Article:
I’ve had a horrible year. I had my hours cut back at work, my rent went up for the first time in two years (by 15%, if you can believe that) and I broke up with my girlfriend. I’ve no one to go on vacation with now, which is probably just as well because I can’t afford to take a holiday this year. I work in retail, and I’m worried about retirement, making my rent and building a nest egg. I have very little money set aside for a rainy day, and it feels like the rest of the world has no problems while mine just appear to be getting worse.
During the lockdown, I went on a shopping spree on eBay
and I have a closet full of shoes and sports jackets that I don’t like and have little opportunity to wear. That brings me to Halloween. I just can’t do it. I have not been invited to any parties, and the prospect of opening my door to a bunch of happy kids screaming “trick or treat!” does not fill me with the spirit of the holiday season.
I can’t afford to buy candy for the neighborhood kids. It would be another $100 gone! I’m considering instituting a “black out” for Halloween night.
Does that make me a scrooge or a bad neighbor?
Not Feeling the Holiday Spirit
Dear Not Feeling It,
There’s nothing spookier than a credit card that’s overdrawn, or a bank account that’s rapidly running out of funds. Of course, take care of yourself first and foremost — and spending $100 is an extravagant and unnecessary expense. Perhaps there is an opportunity to use this moment to take back the power over your finances. Here are some strategies to help you do that.
You’re under no obligation to splurge on $100 candy this Halloween, especially if you are worrying about how you’re going to pay for your next grocery bill or rent check. But I urge you to carefully consider opting out completely. Samhain is originally an Irish pagan holiday that marked the beginning of harvest, and the start of shorter days. As the Irish emigrated to the U.S., it morphed into Halloween, a night for kids and adults to dress up and be someone else for a day.
It allows people to let loose, shake off their cares, and be someone or something else for a few hours. It also gives us permission to have fun with costumes and interact with the world in a different way for an evening. How often I’ve seen a typically reserved person suddenly come out of their shell behind a mask or ghoulish makeup. Halloween enables you to step out of yourself and your own perception of yourself, and the world’s perception of you, for a little while.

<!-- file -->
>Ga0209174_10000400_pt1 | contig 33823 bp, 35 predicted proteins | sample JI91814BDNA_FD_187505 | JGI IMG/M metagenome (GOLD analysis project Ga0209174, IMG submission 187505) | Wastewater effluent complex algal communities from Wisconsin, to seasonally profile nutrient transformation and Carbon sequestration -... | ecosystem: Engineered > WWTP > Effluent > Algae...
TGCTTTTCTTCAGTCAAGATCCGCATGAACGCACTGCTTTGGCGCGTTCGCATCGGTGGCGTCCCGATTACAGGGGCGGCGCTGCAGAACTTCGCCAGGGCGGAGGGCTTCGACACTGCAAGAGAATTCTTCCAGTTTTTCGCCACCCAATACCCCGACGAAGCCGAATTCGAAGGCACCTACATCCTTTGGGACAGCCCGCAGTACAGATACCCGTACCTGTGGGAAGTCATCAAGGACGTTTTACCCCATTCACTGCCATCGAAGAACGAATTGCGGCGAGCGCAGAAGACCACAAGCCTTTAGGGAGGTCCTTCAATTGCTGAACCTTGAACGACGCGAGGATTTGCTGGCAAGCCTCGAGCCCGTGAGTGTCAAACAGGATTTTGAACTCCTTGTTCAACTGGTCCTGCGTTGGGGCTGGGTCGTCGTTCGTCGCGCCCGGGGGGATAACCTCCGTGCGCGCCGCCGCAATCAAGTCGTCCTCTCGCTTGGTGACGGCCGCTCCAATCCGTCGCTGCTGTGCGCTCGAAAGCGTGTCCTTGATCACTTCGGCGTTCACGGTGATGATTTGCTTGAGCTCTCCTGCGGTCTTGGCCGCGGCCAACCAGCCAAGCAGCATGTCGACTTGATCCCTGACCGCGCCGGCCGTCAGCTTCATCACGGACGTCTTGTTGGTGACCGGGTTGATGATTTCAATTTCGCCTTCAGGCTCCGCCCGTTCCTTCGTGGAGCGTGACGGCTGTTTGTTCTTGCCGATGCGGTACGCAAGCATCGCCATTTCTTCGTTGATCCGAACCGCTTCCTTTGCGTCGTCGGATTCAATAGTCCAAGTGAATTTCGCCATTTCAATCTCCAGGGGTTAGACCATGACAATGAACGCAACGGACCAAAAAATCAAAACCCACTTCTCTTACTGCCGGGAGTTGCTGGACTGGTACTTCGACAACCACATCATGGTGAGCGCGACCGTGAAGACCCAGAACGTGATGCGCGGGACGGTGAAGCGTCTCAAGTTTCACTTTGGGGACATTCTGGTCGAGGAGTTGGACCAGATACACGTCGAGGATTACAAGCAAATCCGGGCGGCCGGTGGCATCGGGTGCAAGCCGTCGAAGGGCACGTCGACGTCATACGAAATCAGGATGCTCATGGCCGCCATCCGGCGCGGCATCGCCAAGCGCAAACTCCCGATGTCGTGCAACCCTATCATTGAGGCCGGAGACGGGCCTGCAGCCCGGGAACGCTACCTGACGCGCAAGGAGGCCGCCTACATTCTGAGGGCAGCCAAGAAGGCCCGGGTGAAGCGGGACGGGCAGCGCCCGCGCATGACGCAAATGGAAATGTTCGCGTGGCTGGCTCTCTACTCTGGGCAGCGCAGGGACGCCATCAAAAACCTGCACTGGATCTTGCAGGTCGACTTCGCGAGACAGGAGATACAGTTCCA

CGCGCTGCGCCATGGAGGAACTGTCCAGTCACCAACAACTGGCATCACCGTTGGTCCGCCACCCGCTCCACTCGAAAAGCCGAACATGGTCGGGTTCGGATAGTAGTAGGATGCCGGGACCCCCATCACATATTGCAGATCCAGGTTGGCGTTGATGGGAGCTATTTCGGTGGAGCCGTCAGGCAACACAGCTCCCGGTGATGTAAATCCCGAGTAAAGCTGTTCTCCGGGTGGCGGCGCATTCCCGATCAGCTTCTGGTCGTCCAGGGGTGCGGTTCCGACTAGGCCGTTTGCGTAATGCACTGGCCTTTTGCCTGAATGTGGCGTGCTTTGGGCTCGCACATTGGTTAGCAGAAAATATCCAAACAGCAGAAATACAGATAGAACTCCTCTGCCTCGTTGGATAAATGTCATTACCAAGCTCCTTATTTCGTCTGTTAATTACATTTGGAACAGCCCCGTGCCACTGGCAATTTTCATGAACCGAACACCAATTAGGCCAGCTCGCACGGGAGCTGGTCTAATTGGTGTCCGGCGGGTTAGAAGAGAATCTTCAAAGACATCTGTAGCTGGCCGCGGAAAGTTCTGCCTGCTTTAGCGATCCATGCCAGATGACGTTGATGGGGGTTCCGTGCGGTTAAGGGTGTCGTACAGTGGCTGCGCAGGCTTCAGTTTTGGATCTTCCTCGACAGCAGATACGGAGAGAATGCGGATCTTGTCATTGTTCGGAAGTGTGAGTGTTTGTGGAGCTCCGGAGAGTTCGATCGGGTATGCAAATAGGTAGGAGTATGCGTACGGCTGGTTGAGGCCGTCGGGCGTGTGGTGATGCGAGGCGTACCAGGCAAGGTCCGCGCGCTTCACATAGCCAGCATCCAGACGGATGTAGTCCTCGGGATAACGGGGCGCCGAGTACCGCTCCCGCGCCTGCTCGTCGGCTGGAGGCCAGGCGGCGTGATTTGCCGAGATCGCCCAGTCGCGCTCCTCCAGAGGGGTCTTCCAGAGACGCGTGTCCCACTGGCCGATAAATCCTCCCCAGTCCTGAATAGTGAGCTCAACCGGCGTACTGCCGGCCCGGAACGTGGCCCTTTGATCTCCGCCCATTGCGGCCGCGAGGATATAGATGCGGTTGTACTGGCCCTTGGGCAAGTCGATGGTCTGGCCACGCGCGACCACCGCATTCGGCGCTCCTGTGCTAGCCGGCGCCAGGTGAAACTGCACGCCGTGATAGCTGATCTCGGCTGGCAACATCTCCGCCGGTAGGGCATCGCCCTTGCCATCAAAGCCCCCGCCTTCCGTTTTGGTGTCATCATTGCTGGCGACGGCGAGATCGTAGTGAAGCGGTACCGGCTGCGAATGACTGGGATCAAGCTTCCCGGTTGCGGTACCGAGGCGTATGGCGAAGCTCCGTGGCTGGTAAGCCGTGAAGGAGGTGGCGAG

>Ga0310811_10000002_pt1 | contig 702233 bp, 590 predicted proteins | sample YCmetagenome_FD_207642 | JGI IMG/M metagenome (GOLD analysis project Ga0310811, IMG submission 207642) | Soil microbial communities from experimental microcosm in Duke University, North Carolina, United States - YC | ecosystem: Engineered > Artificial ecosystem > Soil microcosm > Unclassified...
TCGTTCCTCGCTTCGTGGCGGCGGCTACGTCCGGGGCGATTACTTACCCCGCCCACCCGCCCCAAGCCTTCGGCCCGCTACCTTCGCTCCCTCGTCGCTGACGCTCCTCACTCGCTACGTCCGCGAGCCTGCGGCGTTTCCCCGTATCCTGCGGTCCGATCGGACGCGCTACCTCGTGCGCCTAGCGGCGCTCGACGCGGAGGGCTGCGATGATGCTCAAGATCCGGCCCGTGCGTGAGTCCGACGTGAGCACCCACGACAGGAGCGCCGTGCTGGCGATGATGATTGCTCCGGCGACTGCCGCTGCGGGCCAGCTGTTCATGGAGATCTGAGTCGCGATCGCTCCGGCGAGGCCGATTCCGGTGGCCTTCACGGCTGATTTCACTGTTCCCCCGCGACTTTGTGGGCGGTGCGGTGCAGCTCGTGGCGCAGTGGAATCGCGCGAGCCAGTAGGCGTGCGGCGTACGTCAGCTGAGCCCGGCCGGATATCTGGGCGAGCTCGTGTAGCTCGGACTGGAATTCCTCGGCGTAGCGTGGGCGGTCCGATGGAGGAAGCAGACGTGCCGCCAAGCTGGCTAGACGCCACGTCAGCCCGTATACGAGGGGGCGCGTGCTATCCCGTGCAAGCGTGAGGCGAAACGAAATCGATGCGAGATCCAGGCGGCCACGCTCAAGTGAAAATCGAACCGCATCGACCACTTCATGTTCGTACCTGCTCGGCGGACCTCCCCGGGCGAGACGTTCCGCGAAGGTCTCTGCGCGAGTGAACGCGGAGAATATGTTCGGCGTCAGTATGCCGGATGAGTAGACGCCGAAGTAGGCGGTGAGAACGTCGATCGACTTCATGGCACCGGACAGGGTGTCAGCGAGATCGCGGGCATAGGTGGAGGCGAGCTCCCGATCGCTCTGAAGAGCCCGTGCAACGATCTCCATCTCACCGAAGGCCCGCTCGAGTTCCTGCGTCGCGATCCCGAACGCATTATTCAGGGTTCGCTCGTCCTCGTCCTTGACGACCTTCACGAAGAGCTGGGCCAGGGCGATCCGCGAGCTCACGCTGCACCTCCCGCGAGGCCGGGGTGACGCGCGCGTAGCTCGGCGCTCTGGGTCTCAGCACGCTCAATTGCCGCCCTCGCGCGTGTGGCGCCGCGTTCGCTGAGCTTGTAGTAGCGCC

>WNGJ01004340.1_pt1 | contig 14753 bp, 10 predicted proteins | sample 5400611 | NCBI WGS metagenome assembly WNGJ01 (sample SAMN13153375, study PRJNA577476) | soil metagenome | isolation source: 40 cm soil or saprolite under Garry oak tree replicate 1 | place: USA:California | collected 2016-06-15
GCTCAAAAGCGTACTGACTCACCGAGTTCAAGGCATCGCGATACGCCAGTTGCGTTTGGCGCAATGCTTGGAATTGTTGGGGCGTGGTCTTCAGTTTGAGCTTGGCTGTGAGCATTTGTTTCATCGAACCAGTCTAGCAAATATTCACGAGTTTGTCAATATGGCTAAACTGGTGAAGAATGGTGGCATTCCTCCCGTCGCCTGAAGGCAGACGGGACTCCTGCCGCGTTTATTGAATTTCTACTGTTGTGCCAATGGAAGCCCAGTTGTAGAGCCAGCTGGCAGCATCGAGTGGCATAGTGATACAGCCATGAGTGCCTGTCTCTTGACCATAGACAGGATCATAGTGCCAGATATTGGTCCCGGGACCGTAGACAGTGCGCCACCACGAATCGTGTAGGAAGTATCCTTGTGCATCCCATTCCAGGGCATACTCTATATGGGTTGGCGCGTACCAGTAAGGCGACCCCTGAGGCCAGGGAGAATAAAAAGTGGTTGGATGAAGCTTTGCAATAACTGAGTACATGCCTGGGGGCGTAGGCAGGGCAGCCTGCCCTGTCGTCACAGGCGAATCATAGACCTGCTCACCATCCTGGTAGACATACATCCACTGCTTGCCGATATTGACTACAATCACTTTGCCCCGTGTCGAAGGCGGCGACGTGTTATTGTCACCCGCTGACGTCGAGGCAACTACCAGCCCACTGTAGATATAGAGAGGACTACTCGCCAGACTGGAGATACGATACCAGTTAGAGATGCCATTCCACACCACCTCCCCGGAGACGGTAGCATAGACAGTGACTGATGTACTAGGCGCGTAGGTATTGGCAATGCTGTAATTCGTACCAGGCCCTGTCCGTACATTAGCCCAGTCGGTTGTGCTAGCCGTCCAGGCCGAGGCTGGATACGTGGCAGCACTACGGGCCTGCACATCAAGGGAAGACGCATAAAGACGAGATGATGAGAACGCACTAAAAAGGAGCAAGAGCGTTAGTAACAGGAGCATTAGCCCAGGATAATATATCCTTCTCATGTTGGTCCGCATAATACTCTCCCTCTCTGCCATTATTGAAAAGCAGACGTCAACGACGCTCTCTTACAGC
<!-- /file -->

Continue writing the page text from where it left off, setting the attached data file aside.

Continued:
My point is twofold: (i) If ever there was a time to forget your troubles and shake off your cares, this is it. You may not get another chance this side of New Year. An hour giving a judicious amount of candy to kids and to interact with them and see how proud they are when you guess who they’re supposed to be could be worth a lot in terms of putting your own life in perspective. And (ii) The candy is just a symptom of your anxieties around your own financial circumstances.
“‘Think about clearing out your wardrobe of unused items. If you do that, you may feel freer to buy fruit and candy. Kids just want someone to open the door and marvel at their costumes. ‘”
You’re not wrong about candy prices. The price of candy and chewing gum rose by more than 13% year-over-year in September, the highest increase on record, according to the latest figures by the Bureau of Labor Statistics. To illustrate just how big a rise that represents: It took nine years, from December 1997 to December 2006, for candy and chewing gum prices to increase by that amount. That outpaces the current rate of inflation (8.2% in September.)
Millions of renters spend more than the recommended 30% of their income writing checks to their landlords. Rents have been rising post-pandemic, as more people have been locked out of the housing market due to higher interest rates and rising prices. In fact, a delegation of tenant leaders set out to Washington, D.C. last summer to campaign for a variety of measures, including a national landlord registry for better accountability and caps on rent hikes.
Which brings me to your current conflict. Isolating yourself is rarely, if ever, a mental-health solution when feeling down in the dumps, so I urge you to do something, even if it’s only for one hour. How much money could you earn by selling some of the loot you bought during the early days of the pandemic — $100 for a sports jacket that was never worn? Think about clearing out your wardrobe of unused items. If you do that, you may feel freer to buy fruit and candy.
Growing up in the 1980s in Ireland, we got 99% peanuts or “monkey nuts” and 1% candy! People didn’t have money or sweets to throw around, even on Halloween night and, as I’ve said before, it wasn’t a time to wander around in a balaclava or an army uniform. But we bobbed for apples and grumbled at the ratio of nuts to candy. Looking back on it, that question of “How much of your swag was taken up by those horrible monkey nuts?” was part of the fun.
Kids just want someone to open the door and marvel at their costumes. They’re not counting the candy. They may compare their swag at the end of the night, but they’re not judging each house based on what they get. You can ask them to open their bags and throw in a couple of sweets with an apple. Sure, they want candy. But they’ll get plenty of that. What they really want is excitement. Ultimately, all those kids running around your neighborhood just want to be seen.
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